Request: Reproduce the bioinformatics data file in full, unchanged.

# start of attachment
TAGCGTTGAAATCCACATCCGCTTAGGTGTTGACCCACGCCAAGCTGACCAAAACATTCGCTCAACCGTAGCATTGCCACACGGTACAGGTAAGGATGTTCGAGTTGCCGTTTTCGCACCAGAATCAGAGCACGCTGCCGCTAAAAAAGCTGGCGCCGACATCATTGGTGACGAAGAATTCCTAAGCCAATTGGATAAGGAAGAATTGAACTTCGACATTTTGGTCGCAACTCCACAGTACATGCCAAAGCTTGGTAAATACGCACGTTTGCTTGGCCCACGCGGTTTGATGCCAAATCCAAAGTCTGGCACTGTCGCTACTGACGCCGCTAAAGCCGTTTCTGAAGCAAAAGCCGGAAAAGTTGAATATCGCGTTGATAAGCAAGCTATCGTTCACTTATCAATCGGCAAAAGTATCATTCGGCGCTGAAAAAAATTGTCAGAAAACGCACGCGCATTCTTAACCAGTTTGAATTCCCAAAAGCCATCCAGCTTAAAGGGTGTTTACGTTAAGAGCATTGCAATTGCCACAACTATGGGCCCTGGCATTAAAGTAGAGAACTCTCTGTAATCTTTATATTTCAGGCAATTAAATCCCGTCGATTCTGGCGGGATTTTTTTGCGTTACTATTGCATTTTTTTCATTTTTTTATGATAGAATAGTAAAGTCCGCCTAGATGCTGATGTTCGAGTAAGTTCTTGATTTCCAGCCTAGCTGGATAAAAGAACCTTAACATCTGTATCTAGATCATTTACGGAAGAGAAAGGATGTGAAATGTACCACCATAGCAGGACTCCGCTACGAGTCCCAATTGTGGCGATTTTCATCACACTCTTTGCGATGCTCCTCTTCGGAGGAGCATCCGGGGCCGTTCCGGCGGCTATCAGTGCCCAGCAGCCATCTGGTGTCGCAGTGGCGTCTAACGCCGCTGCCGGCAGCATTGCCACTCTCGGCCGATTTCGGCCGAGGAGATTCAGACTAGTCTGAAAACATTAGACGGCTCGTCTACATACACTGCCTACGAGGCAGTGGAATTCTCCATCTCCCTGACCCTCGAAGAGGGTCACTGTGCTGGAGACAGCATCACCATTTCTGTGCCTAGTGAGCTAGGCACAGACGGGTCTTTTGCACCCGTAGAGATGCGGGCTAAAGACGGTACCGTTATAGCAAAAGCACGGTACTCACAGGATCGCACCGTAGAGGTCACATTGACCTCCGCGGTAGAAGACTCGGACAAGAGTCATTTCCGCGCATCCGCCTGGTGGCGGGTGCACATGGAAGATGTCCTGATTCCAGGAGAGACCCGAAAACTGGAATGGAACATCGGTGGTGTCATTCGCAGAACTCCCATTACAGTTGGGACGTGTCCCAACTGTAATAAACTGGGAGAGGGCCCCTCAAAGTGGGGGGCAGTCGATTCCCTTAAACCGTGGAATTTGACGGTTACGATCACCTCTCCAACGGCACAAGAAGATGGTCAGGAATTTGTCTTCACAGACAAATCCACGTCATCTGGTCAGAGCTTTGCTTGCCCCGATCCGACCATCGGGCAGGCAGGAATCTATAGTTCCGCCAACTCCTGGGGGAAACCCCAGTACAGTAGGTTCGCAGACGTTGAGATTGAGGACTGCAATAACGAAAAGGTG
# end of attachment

TAGCGTTGAAATCCACATCCGCTTAGGTGTTGACCCACGCCAAGCTGACCAAAACATTCGCTCAACCGTAGCATTGCCACACGGTACAGGTAAGGATGTTCGAGTTGCCGTTTTCGCACCAGAATCAGAGCACGCTGCCGCTAAAAAAGCTGGCGCCGACATCATTGGTGACGAAGAATTCCTAAGCCAATTGGATAAGGAAGAATTGAACTTCGACATTTTGGTCGCAACTCCACAGTACATGCCAAAGCTTGGTAAATACGCACGTTTGCTTGGCCCACGCGGTTTGATGCCAAATCCAAAGTCTGGCACTGTCGCTACTGACGCCGCTAAAGCCGTTTCTGAAGCAAAAGCCGGAAAAGTTGAATATCGCGTTGATAAGCAAGCTATCGTTCACTTATCAATCGGCAAAAGTATCATTCGGCGCTGAAAAAAATTGTCAGAAAACGCACGCGCATTCTTAACCAGTTTGAATTCCCAAAAGCCATCCAGCTTAAAGGGTGTTTACGTTAAGAGCATTGCAATTGCCACAACTATGGGCCCTGGCATTAAAGTAGAGAACTCTCTGTAATCTTTATATTTCAGGCAATTAAATCCCGTCGATTCTGGCGGGATTTTTTTGCGTTACTATTGCATTTTTTTCATTTTTTTATGATAGAATAGTAAAGTCCGCCTAGATGCTGATGTTCGAGTAAGTTCTTGATTTCCAGCCTAGCTGGATAAAAGAACCTTAACATCTGTATCTAGATCATTTACGGAAGAGAAAGGATGTGAAATGTACCACCATAGCAGGACTCCGCTACGAGTCCCAATTGTGGCGATTTTCATCACACTCTTTGCGATGCTCCTCTTCGGAGGAGCATCCGGGGCCGTTCCGGCGGCTATCAGTGCCCAGCAGCCATCTGGTGTCGCAGTGGCGTCTAACGCCGCTGCCGGCAGCATTGCCACTCTCGGCCGATTTCGGCCGAGGAGATTCAGACTAGTCTGAAAACATTAGACGGCTCGTCTACATACACTGCCTACGAGGCAGTGGAATTCTCCATCTCCCTGACCCTCGAAGAGGGTCACTGTGCTGGAGACAGCATCACCATTTCTGTGCCTAGTGAGCTAGGCACAGACGGGTCTTTTGCACCCGTAGAGATGCGGGCTAAAGACGGTACCGTTATAGCAAAAGCACGGTACTCACAGGATCGCACCGTAGAGGTCACATTGACCTCCGCGGTAGAAGACTCGGACAAGAGTCATTTCCGCGCATCCGCCTGGTGGCGGGTGCACATGGAAGATGTCCTGATTCCAGGAGAGACCCGAAAACTGGAATGGAACATCGGTGGTGTCATTCGCAGAACTCCCATTACAGTTGGGACGTGTCCCAACTGTAATAAACTGGGAGAGGGCCCCTCAAAGTGGGGGGCAGTCGATTCCCTTAAACCGTGGAATTTGACGGTTACGATCACCTCTCCAACGGCACAAGAAGATGGTCAGGAATTTGTCTTCACAGACAAATCCACGTCATCTGGTCAGAGCTTTGCTTGCCCCGATCCGACCATCGGGCAGGCAGGAATCTATAGTTCCGCCAACTCCTGGGGGAAACCCCAGTACAGTAGGTTCGCAGACGTTGAGATTGAGGACTGCAATAACGAAAAGGTG